The death of Italo Balbo
Posted 26 January 2004 - 01:40
Posted 26 January 2004 - 02:02
It was always my understanding that it was a combination of happenstance or good/bad fortune that led to Balbo's death. Mussolini and his minions certainly did not shed many tears at his death.
Posted 26 January 2004 - 18:21
Posted 26 January 2004 - 22:44
Posted 26 January 2004 - 23:16
This evening on Channel 4, I heard a Spitfire pilot describe how he was forced to crash-land having been hit by British AA fire.
Posted 26 January 2004 - 23:59
Bombers were to be flown in vast formations and were to be capable of defending themselves and outpacing available interceptors. In his trans-Atlantic flight Balbo proved that mass aircraft formation flying could be achieved over long distances - the inference being that by providing mutual self-defence such bomber formations could in future fight their way through to any target.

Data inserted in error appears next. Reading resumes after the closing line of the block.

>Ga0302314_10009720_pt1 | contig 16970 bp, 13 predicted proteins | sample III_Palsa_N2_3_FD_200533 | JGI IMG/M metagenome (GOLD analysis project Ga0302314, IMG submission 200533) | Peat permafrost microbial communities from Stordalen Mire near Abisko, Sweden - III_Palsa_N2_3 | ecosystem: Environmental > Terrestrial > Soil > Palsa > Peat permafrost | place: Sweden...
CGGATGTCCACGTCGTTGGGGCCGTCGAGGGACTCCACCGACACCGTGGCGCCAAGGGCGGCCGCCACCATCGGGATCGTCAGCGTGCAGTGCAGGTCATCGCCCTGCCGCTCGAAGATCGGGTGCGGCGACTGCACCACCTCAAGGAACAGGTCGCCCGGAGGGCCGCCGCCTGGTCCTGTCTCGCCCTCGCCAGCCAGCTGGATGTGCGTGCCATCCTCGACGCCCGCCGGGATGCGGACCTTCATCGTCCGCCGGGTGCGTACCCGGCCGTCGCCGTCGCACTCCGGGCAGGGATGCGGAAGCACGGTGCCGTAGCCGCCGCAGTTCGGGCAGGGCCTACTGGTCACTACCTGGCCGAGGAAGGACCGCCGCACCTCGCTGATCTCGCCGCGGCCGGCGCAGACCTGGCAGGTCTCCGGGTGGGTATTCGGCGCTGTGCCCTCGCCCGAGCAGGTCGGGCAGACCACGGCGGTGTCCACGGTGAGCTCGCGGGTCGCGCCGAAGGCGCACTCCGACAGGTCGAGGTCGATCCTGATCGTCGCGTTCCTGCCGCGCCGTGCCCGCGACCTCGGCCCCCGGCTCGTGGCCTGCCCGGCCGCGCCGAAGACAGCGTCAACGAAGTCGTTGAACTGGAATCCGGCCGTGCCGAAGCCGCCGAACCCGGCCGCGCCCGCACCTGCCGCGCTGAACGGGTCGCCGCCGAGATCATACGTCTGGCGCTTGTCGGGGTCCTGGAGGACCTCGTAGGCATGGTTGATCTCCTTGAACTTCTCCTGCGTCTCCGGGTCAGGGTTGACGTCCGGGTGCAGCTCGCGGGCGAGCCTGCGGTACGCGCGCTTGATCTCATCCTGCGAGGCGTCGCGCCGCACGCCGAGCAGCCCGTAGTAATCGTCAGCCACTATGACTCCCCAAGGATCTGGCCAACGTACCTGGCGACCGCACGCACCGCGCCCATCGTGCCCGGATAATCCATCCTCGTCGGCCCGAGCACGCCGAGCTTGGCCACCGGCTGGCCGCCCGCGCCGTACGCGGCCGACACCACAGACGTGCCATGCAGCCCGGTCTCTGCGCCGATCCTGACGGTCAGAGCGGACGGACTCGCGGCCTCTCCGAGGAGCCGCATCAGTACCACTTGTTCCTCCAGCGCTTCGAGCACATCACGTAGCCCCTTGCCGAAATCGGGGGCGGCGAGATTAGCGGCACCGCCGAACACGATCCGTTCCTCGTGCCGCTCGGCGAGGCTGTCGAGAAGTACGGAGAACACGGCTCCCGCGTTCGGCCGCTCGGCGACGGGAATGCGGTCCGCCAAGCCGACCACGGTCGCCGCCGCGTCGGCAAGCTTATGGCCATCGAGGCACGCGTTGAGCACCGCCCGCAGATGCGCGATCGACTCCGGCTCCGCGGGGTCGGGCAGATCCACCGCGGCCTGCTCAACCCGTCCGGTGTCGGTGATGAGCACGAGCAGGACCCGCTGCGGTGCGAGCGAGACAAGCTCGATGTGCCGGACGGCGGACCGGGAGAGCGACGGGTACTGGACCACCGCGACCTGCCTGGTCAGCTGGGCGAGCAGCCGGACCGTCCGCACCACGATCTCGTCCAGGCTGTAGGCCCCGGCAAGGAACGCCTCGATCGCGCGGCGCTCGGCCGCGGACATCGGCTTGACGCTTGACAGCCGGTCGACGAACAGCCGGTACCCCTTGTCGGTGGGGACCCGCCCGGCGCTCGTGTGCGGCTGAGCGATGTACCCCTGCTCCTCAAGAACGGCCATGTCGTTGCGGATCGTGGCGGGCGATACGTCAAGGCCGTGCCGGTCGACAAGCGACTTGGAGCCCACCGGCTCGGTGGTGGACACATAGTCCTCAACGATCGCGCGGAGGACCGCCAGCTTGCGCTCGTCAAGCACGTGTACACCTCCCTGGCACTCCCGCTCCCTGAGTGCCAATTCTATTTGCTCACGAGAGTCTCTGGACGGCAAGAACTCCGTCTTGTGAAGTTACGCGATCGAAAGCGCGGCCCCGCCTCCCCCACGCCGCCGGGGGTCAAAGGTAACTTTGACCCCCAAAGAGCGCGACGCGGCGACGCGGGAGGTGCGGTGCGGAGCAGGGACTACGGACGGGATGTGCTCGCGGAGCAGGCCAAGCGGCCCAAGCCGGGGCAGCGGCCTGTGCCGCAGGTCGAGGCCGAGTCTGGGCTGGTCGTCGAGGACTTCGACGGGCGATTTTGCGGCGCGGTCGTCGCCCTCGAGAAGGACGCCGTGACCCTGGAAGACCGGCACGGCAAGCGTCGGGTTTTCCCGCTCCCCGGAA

On June 28, 1940, as has already been described only 18 days after Mussolini took Italy into what became World War 2, Balbo was flying in a 'twin-ship' formation to Tobruk's T2 aerodrome on a morale-raising mission to inspect troops. His Savoia-Marchetti SM79 twin-engined transport/bomber apparently approached from seaward shortly after a raid by RAF Bristol Blenheim twin-engined bombers on T2 landing ground. That raid had destroyed a Fiat CR42 fighter on the ground, damaged several others - plus several CR32s and Ro37s, killed six airmen and wounded three pilots. The garrison's blood was up - and when Balbo appeared in a twin-engined aircraft, kiting in towards Tobruk harbour...well, he received the full benefit.